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The National Portrait Gallery acknowledges the Traditional Custodians of Country throughout Australia and recognises the continuing connection to lands, waters and communities. We pay our respect to Aboriginal and Torres Strait Islander cultures and to Elders both past and present.

Aboriginal and Torres Strait Islander viewers are warned that this website contains images of deceased persons.

Oz Indie

Under the Milky Way tonight

The Go-Betweens, London, c.1986 Warwick Orme
The Go-Betweens, London, c.1986 Warwick Orme. © Warwick Orme

It was the era of recording your favourite songs directly from the radio; of gluing yourself to the screen to see the latest acts and clips on Countdown; and when the Aussie bands you saw on TV and heard in the charts were the ones you could see live at the pub.

1 Get Wet series (Greedy Smith), 1979. 2 Get Wet series (Reg Mombassa), 1979. 3 Get Wet series (Martin Plaza), 1979. 4 Get Wet series (Peter O'Doherty), 1979. 5 Get Wet series (David Twohill), 1979. All Paul Worstead. © Paul Worstead.

In 1983, Hoodoo Gurus’ first hit ‘My Girl’ was aired to saturation point on the radio. Their quirky, hugely popular video clips were gaining international attention, yet a Sydney punter could stroll down to see them live at a Kings Cross watering hole. Mental as Anything formed at art school; the influence was clear in the design elements of their debut album Get Wet, and in the group’s clips – TV samples of the vibrant eccentricity of their live gigs at Narrabeen’s Royal Antler Hotel or West Melbourne’s Festival Hall.

1 Hoodoo Gurus, 1984 Wendy McDougall. Courtesy of the artist. © Wendy McDougall. 2 The Church, 1985 Wendy McDougall. Courtesy of the artist. © Wendy McDougall. 3 INXS, Sydney 1985, 1985 Stuart Spence. Courtesy of the artist. © Stuart Spence. 4 Split Enz, 1979 Bob King. Courtesy of the artist. © Bob King.

The Church’s Steve Kilbey remembers the diversity of the early 80s: ‘We were never really fitting in anywhere; we were opening for Mi-Sex, Cold Chisel, Midnight Oil and Men at Work … There was no “sound” but definitely a scene.’ With myriad venues to choose from, a fan could see something to suit their taste on any given night of the week: rock, pop, new wave, metal, punk, post-punk, neo-psychedelic, alternative – the list went on.

1 Dorland Bray and Deborah Conway, Do-Re-Mi. Sydney c.1985, c. 1985 Stuart Spence. Courtesy of the artist. © Stuart Spence. 2 Falling Joys, La Perouse, 1992 Tony Mott. Courtesy of the artist. © Tony Mott. 3 David McComb (of The Triffids), 1987 Bleddyn Butcher. © Bleddyn Butcher Bleddyn@Tenderprey.com. 4 The Triffids, Sydney, c.1986, c. 1986 Stuart Spence. Courtesy of the artist. © Stuart Spence. 5 The Cockroaches, Darlinghurst, 1989 Tony Mott. Courtesy of the artist. © Tony Mott.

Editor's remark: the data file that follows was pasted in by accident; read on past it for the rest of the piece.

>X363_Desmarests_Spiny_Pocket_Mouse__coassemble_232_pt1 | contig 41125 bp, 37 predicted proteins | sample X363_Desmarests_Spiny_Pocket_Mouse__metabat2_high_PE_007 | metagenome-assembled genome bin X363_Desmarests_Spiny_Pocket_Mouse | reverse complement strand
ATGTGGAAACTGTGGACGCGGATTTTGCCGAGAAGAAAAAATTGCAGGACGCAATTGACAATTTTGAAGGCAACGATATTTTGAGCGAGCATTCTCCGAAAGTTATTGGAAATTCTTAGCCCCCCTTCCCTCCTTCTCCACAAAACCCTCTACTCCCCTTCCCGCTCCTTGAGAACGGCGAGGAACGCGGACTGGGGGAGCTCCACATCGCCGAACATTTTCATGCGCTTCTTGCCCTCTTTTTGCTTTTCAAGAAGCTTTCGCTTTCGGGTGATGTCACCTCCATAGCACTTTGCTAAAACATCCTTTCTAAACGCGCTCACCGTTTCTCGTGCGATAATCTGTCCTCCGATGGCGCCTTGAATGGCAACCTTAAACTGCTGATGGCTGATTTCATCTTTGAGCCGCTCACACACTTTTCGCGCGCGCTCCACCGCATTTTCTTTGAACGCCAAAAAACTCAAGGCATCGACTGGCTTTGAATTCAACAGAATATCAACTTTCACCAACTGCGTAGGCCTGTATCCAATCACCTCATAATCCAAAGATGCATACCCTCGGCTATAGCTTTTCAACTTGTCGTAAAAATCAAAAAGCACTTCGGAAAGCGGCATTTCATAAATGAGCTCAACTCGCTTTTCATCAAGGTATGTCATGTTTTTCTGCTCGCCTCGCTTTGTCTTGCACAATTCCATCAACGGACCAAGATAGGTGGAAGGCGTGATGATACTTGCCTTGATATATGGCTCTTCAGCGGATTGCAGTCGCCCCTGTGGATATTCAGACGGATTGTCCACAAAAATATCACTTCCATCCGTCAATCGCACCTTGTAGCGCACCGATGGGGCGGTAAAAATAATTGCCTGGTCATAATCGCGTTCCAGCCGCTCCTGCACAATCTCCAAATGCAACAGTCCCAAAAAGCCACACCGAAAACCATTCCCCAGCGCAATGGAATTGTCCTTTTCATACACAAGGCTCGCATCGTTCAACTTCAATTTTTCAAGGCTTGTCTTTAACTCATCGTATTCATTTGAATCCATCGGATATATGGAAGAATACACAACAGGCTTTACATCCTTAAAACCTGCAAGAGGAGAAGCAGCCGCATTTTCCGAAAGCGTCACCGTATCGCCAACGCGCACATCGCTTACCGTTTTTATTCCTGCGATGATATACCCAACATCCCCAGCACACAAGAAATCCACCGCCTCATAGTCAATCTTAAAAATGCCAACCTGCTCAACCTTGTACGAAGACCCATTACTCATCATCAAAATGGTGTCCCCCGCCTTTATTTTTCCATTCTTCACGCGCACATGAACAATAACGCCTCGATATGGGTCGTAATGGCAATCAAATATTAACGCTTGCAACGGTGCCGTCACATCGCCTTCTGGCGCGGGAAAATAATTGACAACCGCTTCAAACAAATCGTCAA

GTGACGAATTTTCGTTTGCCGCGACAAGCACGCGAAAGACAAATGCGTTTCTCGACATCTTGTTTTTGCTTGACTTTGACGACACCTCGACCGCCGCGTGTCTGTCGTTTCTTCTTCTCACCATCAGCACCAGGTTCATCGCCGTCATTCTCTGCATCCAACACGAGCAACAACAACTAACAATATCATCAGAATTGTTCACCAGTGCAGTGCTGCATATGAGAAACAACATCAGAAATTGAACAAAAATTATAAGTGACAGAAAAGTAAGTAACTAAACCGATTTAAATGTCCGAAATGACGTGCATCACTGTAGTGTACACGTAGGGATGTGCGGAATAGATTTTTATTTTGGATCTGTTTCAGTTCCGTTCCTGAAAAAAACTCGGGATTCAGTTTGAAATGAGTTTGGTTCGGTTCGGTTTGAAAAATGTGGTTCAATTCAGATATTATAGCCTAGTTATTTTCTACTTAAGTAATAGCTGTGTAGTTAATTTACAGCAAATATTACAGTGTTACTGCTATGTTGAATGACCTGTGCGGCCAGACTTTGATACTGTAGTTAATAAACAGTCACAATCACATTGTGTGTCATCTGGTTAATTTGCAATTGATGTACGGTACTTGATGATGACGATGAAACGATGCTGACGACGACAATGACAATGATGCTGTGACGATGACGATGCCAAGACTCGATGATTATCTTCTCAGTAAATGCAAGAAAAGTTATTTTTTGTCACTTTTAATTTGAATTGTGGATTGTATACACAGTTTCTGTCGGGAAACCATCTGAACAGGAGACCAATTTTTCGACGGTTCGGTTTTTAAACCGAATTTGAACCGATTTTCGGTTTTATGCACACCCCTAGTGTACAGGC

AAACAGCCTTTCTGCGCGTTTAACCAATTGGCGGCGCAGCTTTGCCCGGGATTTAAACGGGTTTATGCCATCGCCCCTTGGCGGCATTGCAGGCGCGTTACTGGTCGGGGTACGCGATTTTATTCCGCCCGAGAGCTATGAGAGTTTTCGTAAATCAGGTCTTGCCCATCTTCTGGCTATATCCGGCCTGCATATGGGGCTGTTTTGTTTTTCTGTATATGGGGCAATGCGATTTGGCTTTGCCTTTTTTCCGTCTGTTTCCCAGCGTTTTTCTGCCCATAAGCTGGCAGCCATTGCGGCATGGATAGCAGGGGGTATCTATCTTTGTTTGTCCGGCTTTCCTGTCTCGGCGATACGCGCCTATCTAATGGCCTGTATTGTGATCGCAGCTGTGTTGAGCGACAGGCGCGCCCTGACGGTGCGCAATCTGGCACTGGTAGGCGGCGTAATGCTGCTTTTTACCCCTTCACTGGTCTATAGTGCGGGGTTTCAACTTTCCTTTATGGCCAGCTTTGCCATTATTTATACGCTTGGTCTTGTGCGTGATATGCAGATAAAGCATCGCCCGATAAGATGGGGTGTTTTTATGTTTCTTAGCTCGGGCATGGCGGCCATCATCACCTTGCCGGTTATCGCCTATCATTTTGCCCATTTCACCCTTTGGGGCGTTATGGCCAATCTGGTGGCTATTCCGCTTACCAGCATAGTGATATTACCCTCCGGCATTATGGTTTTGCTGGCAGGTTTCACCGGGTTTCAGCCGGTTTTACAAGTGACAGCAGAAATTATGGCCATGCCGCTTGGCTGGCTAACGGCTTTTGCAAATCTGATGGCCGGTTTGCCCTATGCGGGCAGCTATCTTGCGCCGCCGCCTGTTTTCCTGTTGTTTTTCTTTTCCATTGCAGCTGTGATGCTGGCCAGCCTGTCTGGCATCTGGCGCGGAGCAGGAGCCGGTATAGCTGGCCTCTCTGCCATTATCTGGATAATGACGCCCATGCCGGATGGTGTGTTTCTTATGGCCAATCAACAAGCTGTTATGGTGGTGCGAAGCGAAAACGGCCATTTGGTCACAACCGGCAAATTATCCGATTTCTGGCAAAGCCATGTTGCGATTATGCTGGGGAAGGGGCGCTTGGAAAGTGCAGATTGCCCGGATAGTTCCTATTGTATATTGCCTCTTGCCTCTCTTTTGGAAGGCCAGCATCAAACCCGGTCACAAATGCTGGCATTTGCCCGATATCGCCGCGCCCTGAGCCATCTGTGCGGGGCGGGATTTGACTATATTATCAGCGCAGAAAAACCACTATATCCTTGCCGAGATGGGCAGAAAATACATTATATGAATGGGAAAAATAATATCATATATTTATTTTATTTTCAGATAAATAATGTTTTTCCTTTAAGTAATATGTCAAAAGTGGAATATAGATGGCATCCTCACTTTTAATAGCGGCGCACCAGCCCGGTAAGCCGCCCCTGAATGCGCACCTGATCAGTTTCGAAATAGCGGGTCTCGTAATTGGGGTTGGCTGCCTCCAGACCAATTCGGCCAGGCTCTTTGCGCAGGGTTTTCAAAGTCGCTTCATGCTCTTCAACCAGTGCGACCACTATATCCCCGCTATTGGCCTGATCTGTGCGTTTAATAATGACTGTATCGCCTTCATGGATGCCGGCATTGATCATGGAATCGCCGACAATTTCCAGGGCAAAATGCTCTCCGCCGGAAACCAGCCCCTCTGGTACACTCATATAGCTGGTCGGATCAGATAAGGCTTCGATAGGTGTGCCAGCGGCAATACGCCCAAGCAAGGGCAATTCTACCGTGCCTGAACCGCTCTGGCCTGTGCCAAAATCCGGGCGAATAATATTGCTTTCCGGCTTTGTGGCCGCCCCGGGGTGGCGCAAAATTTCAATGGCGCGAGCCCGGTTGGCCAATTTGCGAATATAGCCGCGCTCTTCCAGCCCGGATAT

For some, the local gig scenes weren’t cutting it. Indie acts The Go-Betweens and The Triffids headed to post-punk London, gaining critical acclaim, which in turn increased their popularity back home in Australia.

1 Robert, Lindy, Grant, 1981 Jenny Watson. © Jenny Watson. 2 Neil Finn, Crowded House 1986, 1986 Wendy McDougall. Courtesy of the artist. © Wendy McDougall. 3 Grace Knight, The Eurogliders 1985, 1985 Wendy McDougall. Courtesy of the artist. © Wendy McDougall. 4 GANGgajang 1987, 1987 Wendy McDougall. Courtesy of the artist. © Wendy McDougall.

Related information

Jimmy Barnes at The Coogee Bay Hotel 1984 (detail) Grant Matthews
Jimmy Barnes at The Coogee Bay Hotel 1984 (detail) Grant Matthews
Jimmy Barnes at The Coogee Bay Hotel 1984 (detail) Grant Matthews
Jimmy Barnes at The Coogee Bay Hotel 1984 (detail) Grant Matthews

Pub Rock

Your backstage pass to 70s and 80s sounds and scenes

Previous exhibition, 2020

Celebrate the people, places and sounds of Australian pub rock and its enduring impact on our nation’s identity.

The National Portrait Gallery building front entrance
The National Portrait Gallery building front entrance
The National Portrait Gallery building front entrance
The National Portrait Gallery building front entrance

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The National Portrait Gallery building at night
The National Portrait Gallery building at night
The National Portrait Gallery building at night
The National Portrait Gallery building at night

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The National Portrait Gallery acknowledges the Traditional Custodians of Country throughout Australia and recognises the continuing connection to lands, waters and communities. We pay our respect to Aboriginal and Torres Strait Islander cultures and to Elders both past and present.

Aboriginal and Torres Strait Islander viewers are warned that this website contains images of deceased persons.

The National Portrait Gallery is an Australian Government Agency